May 2008 Latin America Round Up Feature
Honduras is enjoying a boom in popularity, as travelers have found an untouristy destination.
A vibrant country, brimming with clear turquoise waters, pristine beaches, lush jungles, breathtaking mountains, challenging rivers, and fascinating ancient ruins, 2008 promises to be a landmark year in tourism development in Honduras. The first luxury villas in the La Ensenada Beach Villas and Resort are expected to be finished and ready to use before the end of the year.
Roatan will surely consolidate its position as a leading port of call for cruise ships as Royal Caribbean Cruise Lines begins the expansion of the current dock to convert it into a full fledged passenger terminal for cruise ships. Carnival Cruise Lines is expected to invest in another passenger terminal that will be located at Coral Cay, also in Roatan. In addition, the new Tourism Free Zone that was declared by the Honduran National Congress is expected to have a very positive impact in the generation of new investments on all three of the Bay Islands.
Without doubt, a continued strong growth will continue to be seen throughout Honduras, which has been growing at a faster pace that the rest of the world
Honduras is also home to a rather large Garifuna society, also known as the Black Caribs, which first originated in XVII in San Vicente, about a century after the conquering of Central America, South America, and the lower Antilles.
Ecotours, inexpensive scuba diving, river rafting, soft adventure tours and mountain treks are what Honduras is known for today.
February 2005 COVER Feature
'Hello' to Honduras
By Patricia Earnest
I f your clients are looking for a destination with miles of unspoiled beaches, unrivaled diving, friendly people, magnificent Maya remains, yet untouched by the hands of developers, then consider Honduras. It's the second largest of the countries that make up Central America and is also the least populated. Mainly mountainous, it also touches both Caribbean and Pacific waters, with 400 miles of gorgeous beaches on the Caribbean side and 78 miles on the Pacific. Until recently, the country was dominated by banana, pineapple and coffee conglomerates. Now that the whole Central American region has become peaceful, Honduras is reaching out for visitors and lucky early tourists are reaping a harvest of good things to do and see there.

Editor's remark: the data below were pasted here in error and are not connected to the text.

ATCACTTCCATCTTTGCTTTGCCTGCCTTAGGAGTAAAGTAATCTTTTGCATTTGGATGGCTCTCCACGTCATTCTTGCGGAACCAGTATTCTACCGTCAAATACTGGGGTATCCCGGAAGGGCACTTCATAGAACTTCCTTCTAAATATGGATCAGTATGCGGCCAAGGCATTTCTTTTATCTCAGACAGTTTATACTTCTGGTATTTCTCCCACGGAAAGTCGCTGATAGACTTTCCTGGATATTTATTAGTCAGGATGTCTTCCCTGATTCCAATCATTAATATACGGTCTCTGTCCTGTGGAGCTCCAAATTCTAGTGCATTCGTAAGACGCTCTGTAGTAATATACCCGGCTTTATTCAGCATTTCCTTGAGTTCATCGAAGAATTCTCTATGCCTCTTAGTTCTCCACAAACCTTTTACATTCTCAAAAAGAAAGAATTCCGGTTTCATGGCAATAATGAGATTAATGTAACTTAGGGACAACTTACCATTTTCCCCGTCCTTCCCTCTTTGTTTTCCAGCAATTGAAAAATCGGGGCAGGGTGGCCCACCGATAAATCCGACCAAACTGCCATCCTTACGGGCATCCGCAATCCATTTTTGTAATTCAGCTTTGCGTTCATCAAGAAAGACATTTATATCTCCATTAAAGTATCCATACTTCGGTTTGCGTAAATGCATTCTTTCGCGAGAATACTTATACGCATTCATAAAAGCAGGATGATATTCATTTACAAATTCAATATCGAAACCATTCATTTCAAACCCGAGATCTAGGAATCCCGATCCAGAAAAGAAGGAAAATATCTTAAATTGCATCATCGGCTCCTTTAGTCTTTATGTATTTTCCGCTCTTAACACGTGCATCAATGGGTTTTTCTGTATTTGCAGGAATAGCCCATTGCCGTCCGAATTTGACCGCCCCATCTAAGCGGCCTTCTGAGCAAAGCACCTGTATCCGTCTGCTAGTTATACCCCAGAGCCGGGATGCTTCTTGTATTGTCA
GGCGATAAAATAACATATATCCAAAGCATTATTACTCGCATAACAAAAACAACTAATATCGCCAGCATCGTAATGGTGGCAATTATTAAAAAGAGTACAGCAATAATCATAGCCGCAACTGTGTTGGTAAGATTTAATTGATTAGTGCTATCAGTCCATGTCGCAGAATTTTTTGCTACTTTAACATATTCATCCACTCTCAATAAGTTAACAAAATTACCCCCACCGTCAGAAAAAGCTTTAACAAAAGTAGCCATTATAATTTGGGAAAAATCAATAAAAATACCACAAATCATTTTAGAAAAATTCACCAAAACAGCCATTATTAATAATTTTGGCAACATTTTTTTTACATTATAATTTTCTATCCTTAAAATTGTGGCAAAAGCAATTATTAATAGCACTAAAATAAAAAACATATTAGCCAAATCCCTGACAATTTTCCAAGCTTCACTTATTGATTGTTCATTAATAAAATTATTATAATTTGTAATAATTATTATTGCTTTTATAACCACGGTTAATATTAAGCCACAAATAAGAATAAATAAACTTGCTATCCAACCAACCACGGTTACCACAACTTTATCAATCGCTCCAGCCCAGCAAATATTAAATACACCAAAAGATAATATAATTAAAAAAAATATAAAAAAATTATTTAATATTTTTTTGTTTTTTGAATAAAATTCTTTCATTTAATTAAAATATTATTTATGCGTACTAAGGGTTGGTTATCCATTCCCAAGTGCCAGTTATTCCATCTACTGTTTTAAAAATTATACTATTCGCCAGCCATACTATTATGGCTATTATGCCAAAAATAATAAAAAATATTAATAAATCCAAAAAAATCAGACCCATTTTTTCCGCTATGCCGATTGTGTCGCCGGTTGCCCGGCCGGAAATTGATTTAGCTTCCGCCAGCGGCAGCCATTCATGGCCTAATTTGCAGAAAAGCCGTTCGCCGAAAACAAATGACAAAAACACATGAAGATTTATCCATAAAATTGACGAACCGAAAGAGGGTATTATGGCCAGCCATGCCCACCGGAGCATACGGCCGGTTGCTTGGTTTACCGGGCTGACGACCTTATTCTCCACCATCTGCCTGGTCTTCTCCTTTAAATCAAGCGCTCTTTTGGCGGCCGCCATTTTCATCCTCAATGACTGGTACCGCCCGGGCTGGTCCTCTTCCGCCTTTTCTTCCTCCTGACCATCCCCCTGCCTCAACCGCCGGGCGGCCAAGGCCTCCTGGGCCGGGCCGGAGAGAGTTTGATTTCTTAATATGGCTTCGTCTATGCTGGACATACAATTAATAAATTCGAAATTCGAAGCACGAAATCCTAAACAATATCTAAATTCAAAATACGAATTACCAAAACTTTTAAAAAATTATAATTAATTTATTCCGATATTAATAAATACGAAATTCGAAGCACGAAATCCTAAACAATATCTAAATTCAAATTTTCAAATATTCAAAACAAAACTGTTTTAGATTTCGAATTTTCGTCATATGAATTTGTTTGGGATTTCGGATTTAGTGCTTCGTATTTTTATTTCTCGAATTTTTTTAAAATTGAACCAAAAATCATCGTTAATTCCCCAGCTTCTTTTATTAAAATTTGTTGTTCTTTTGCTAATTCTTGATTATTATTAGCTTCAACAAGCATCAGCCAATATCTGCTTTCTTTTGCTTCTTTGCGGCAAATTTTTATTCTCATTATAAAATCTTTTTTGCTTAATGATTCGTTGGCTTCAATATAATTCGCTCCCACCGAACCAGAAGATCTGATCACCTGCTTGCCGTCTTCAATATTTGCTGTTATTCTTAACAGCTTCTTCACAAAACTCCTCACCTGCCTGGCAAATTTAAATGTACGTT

Shaped like a large, hovering bird with wings outstretched, Honduras is the knee of Central America. Several airlines service the country through four international airports. From the capital of Tegucigalpa, known as "Tegus" by locals, you can travel to the cloud forests of the central highlands. Visit the Maya ruins of Copan, over near the Guatemalan border, from San Pedro Sula and reach the beautiful Bay Islands by air from La Ceiba or by boat.
National Parks and Rainforest
In the parks you will find over 700 species of birds, 500 types of fish and plants including many varieties of orchids. Cloud forests are magical places to visit and because Honduran parks are not yet overrun with tourists, you will have a good chance of spotting the elusive Quetzal in them. The bird's call is distinctive once you can recognize it, and this will help with identification. You may also see three varieties of monkey: Spiders, Capuchin (white faced) and Howler. You will hear the Howlers from afar as they roam in large groups, making hoarse roaring sounds. The coati, a cousin to the raccoon, may be rooting around in the ground or foraging in the trees, and ocelots, pumas and jaguars are moving through the growth. These latter will be most difficult to see though as they are extremely wary. It can be cool in cloud forests, so tell your client to dress adequately and bring comfortable shoes.